Wednesday, February 21, 2007

Life is Like a Chord Progression

Pick a riff. Any riff. Picking one from an improvisationally-based genre would be easier for this example, but its definitely not a prerequisite for understanding the allegory that is to follow. Or is it a metaphor? Depends how you look at it, I guess, and for how long you apply it. The longer you stretch it above lifes linearism, the more the metaphor becomes and allegory.

Life is like a chord progression. So go ahead and pick your riff. Notice that, no mater which riff you choose, there are some universal qualities that are engendered in the music. It moves, sweeps, flows, changes, rocks, rolls, softens, loudens, switches keys, comes back to the tonic, makes love, and makes hate. Life is really a long, long chord progression.

The world is full of harmony and cacophony, and all we have to do is unravel our headphones and plug in. The entire universe is a sing-song expanse, with lifetimes for verses and worlds for albums. Everyones life is a branch of the musical tree, and everyone has a certain way they deal with feedback.

Ever met a metalhead? Their chord progression is probably minor, borderline middle eastern, and fraught with Black Label Society wails and screams. Hippies are major mode beings, with souls that sing A Box of Rain, even during rainy days. Geeks are attuned to prog-rock and jazz, and the blues is for the Eeyores among us.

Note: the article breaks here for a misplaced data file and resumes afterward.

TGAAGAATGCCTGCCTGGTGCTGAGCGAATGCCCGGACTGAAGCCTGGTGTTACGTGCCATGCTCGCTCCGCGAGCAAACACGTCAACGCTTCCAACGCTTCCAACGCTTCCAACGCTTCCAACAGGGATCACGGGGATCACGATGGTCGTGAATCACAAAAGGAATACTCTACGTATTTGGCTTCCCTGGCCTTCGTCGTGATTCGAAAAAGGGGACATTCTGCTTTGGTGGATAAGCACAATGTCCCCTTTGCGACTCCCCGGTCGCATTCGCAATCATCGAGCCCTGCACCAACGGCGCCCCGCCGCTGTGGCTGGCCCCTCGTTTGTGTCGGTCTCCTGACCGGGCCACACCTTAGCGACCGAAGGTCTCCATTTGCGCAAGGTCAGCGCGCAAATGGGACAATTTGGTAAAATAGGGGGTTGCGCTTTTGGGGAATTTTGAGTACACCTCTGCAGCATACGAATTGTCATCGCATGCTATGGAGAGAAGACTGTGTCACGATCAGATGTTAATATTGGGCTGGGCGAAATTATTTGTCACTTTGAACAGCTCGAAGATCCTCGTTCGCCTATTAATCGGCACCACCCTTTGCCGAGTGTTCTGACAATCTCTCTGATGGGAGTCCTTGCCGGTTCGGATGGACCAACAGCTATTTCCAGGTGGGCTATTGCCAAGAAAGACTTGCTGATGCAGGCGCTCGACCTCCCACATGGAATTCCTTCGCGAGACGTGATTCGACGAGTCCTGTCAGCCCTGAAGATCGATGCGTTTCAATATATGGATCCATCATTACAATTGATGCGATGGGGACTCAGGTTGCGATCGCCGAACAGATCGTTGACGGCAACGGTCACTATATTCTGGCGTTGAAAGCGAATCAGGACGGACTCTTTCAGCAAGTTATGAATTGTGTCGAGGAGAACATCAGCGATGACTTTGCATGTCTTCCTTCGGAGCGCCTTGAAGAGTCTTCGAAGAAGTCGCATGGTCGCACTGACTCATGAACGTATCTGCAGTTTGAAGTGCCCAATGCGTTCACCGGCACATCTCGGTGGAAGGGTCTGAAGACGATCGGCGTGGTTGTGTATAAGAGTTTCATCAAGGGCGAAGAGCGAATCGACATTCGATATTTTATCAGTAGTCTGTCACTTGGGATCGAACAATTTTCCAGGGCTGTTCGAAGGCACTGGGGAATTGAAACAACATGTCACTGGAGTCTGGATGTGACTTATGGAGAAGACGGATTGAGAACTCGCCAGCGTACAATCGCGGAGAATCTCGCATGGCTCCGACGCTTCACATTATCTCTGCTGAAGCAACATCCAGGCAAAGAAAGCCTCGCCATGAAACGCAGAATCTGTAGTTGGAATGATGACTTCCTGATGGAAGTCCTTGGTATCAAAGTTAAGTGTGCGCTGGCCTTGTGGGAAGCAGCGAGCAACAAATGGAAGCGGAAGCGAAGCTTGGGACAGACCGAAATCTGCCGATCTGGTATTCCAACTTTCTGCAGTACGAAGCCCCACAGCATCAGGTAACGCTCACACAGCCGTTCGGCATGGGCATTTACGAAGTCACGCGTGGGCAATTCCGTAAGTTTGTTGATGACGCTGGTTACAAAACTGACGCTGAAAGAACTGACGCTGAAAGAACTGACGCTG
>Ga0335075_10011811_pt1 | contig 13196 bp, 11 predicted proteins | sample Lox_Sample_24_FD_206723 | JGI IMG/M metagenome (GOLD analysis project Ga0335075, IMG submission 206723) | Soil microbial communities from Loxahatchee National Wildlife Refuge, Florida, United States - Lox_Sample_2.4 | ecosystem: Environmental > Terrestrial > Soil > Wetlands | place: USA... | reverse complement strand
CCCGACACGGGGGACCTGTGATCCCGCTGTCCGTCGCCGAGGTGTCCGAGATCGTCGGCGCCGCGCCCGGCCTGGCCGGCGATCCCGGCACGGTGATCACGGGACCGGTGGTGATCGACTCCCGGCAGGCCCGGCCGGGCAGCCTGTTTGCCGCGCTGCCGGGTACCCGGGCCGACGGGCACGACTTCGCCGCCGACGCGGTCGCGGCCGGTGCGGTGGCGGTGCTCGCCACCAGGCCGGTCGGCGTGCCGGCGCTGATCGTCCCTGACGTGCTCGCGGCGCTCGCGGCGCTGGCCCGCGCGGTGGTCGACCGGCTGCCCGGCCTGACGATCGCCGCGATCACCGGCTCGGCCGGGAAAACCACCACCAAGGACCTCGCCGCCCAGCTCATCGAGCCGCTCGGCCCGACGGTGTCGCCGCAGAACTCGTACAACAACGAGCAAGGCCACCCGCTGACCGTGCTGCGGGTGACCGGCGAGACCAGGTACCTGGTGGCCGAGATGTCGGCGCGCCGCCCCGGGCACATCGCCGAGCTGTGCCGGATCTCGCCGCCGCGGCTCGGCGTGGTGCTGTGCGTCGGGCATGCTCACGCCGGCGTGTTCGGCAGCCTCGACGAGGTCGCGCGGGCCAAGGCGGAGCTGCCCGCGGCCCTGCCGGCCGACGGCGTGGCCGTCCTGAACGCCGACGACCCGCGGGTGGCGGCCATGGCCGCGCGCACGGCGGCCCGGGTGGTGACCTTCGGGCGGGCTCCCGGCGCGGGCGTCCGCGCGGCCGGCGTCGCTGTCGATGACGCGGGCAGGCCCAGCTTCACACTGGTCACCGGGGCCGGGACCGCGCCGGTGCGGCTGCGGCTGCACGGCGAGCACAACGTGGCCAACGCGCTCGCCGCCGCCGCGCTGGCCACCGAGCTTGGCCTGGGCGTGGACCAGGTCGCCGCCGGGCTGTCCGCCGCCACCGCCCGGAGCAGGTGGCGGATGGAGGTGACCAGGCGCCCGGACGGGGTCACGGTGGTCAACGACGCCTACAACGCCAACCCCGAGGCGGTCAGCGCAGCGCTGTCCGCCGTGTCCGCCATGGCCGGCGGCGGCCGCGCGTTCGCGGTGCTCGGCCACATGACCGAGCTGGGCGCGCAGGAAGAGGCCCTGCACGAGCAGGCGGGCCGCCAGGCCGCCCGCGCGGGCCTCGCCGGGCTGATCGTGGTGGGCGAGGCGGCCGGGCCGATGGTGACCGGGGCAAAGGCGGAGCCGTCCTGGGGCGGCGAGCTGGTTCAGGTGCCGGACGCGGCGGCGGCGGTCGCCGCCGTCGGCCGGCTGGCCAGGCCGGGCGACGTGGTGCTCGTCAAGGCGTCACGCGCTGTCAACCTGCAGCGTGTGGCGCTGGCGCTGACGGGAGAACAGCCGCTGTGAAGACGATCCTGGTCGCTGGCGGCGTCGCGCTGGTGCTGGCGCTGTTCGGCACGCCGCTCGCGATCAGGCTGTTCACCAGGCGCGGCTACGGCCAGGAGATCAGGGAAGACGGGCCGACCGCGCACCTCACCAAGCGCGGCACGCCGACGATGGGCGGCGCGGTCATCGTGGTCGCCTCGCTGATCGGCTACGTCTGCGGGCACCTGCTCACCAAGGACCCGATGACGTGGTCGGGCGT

Regardless of genre, though, everyones life is like a chord progression. It starts and then it stops. It goes somewhere, comes back, reinvents itself, and plays over again, perhaps to different background music the second time, but always inherently the same. People bemoan their cyclesvicious ones, impossible ones, and cruel onesbut what theyre really bemoaning is the dissonance between their innate chord progression and the external accompaniment. Just like the most elegant Bach fugue would sound terrible if you played it against an abrasive orchestra, each and every person will tire eventually if he/she never finds the right avenue for their music.

Where do chord progressions come from, anyway? An article in the current issue of Spin (with Thom Yorkes pale-yellow countenance grimacing on the cover) quotes a Williamburg-based band called TV on the Radio, which has been criticized for playing free-form music that often seems to generate from, and drive towards, nothingness. But the lead singer made a great point, something along the lines of, but not exactly, The world has too many patterns and structures as it is. We need to have more music where theres beauty, imagination, possibility. Chord progressions, I agree, come from a deep-seated need for structure, for rules and guidance that remain constant while everything else spins arbitrarily around us. Everyone has that home base, and, if your chord progression is getting tiresome, if you feel like your vicious cycles outweigh your bliss, use a little beauty, imagination, and possibility. Maybe switch the key, maybe switch your instrumentkeep your home base intact, but redesign your space. Its like feng-shui (spelling???) for your soul.

No comments: